New NZ history curriculum 'not pushing agenda or narrative' - teachers' association chair

The Government will on Thursday make an announcement about putting New Zealand history officially into the country's school curriculum.

Early last year, the Ministry of Education finished its draft of the curriculum and sought public consultation on it. It came after a 2019 announcement by the Government that it would make changes to the curriculum, in order to "make clear the expectation" New Zealand history is taught in all schools and kura from 2022.  

Previously, the curriculum allowed schools to make decisions on how much New Zealand history was covered.

Massey University history professor Michael Belgrave said New Zealand had developed "a great degree of maturity" on teaching historical issues - unlike our US and UK counterparts.

New Zealand History Teachers' Association chair Graeme Ball said that maturity was why, as a society, the country was ready for the curriculum.

In the US, for example, "critical race theory" - a concept that rests on the premise that racial bias is baked into United States laws and institutions, became a fixture in a fierce debate in 2020 over how to teach children about the country's history and race relations. The debate came about after the death of George Floyd, a Black man who was killed by a White police officer in an event that sparked worldwide outrage. 

It led then-US President Donald Trump to direct agencies to cease any training around the theory, calling it "divisive, un-American propaganda".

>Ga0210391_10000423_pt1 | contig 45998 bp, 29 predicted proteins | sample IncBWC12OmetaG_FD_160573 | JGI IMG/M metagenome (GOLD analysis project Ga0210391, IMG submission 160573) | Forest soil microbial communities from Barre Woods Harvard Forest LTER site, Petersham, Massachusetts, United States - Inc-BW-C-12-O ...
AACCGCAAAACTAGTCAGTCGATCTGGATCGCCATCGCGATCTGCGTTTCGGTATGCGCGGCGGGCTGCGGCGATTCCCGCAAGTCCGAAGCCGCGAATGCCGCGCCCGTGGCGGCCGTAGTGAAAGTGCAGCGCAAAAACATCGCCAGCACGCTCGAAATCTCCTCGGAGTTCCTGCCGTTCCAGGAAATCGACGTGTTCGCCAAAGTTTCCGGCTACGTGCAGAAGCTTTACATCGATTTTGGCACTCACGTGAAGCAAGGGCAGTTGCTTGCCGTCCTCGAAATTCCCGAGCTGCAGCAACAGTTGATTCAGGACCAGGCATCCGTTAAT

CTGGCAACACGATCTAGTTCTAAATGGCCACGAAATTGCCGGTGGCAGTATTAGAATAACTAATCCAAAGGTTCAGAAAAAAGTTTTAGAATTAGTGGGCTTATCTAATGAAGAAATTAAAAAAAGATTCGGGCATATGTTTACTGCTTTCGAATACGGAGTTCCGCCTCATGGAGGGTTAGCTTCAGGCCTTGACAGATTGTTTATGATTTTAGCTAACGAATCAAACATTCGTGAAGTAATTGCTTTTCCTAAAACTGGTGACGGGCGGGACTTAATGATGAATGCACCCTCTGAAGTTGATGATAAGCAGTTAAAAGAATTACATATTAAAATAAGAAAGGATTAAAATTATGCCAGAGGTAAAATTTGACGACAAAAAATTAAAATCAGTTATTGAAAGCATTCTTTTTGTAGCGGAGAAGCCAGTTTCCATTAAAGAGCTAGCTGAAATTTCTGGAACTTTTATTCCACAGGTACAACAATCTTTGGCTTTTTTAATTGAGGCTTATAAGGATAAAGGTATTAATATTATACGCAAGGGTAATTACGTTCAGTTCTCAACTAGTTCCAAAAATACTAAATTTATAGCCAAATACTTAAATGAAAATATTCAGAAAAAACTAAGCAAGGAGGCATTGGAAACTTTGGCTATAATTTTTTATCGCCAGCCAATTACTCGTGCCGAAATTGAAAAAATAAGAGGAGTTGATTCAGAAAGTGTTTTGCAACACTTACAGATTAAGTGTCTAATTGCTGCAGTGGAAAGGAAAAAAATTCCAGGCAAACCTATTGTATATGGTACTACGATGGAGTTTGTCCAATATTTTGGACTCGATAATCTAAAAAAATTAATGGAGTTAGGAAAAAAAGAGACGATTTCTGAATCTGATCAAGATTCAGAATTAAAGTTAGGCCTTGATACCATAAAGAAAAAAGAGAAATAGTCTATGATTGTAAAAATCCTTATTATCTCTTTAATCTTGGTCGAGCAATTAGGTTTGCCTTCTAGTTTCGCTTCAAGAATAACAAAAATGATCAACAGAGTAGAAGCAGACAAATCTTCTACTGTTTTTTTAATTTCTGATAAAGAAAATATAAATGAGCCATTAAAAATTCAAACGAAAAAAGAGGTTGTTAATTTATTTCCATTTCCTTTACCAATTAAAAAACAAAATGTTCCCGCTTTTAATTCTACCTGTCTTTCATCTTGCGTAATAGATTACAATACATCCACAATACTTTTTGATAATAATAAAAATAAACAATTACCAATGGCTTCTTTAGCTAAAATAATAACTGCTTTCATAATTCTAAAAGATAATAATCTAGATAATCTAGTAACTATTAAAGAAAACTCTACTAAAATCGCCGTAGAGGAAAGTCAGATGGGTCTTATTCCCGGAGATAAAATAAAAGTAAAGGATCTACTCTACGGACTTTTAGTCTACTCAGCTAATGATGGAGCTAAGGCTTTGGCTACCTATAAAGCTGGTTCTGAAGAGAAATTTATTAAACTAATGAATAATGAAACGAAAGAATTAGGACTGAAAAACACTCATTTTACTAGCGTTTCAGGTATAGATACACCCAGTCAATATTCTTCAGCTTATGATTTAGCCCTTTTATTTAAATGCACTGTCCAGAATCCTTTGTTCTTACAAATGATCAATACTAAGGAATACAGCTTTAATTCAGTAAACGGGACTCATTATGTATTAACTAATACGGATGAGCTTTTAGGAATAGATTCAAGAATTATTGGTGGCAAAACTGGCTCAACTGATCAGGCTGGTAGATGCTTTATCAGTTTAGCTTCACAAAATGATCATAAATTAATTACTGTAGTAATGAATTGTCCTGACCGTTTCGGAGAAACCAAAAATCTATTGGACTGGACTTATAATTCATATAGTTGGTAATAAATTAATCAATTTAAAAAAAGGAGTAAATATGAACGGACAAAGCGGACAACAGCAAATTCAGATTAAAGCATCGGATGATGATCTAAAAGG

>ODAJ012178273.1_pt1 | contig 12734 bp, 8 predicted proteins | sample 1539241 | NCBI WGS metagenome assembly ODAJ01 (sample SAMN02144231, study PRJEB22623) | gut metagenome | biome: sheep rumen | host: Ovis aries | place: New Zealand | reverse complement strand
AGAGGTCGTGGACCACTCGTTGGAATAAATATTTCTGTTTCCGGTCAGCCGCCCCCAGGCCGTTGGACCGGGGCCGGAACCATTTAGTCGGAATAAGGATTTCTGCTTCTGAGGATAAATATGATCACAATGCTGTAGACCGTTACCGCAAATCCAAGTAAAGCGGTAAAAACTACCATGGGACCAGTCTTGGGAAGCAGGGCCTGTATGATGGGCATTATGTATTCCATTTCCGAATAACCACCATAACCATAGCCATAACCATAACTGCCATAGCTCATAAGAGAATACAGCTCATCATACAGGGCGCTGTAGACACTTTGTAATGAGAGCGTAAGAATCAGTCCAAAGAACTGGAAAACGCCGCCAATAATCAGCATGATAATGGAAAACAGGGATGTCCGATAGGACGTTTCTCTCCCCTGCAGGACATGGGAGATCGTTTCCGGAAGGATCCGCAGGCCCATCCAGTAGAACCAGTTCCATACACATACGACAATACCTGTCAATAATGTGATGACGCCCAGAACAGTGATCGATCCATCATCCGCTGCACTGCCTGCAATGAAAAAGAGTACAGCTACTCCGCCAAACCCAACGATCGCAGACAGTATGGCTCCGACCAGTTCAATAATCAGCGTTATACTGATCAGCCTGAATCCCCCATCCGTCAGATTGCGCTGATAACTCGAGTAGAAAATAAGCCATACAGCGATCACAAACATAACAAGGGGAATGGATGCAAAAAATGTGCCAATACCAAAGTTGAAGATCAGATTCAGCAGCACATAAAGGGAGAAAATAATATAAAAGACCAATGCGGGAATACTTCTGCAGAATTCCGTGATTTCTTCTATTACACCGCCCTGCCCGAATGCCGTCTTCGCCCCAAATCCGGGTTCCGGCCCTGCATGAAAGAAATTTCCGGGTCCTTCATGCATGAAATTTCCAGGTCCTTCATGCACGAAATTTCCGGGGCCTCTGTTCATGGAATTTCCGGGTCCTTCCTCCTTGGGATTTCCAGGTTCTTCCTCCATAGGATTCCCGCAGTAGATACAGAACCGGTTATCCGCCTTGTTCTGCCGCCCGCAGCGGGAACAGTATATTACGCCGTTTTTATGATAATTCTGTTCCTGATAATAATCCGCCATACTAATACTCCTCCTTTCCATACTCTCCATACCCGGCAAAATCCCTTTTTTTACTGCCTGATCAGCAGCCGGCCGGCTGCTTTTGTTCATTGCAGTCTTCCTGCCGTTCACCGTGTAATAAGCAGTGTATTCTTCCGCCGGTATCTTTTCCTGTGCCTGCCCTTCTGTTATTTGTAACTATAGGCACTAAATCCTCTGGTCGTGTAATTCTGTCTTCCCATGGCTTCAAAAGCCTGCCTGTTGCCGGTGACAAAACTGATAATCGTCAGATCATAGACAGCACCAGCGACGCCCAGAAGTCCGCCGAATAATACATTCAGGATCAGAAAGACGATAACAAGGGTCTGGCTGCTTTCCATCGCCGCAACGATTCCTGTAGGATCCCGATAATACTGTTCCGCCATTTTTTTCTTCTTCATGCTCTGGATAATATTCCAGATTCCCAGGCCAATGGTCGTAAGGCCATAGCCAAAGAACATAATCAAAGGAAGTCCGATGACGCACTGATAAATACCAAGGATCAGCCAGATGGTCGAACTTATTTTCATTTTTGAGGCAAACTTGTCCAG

New Zealand doesn't have any such hostility around introducing our new curriculum, Ball said.

Within the curriculum, there's also a big emphasis on how history should be taught, he said.

"In other words, critical thinking skills… this curriculum's not pushing an agenda or a single narrative - it's actually empowering students and teachers with it to question critically."

The content will then be taught in schools and kura in 2022 from entry-level in year 1 to year 10. It will be optional from year 11 - when students start electing the subjects they take.

Ball said he doesn't expect the curriculum released on Thursday to be "hugely different" from the draft released last year.

The themes included in the draft were the arrival of Māori, early colonial history, Treaty of Waitangi, the New Zealand wars and New Zealand's role in the Pacific.

Belgrave said teachers had already been teaching much of this material.

"The curriculum is being put in place to make sure that we know and have an orderly way of knowing what students are being taught over these first 10 years of schooling," he said. "The curriculum actually just brings into an order and structure things that were already being done - and it certainly adds to that as well."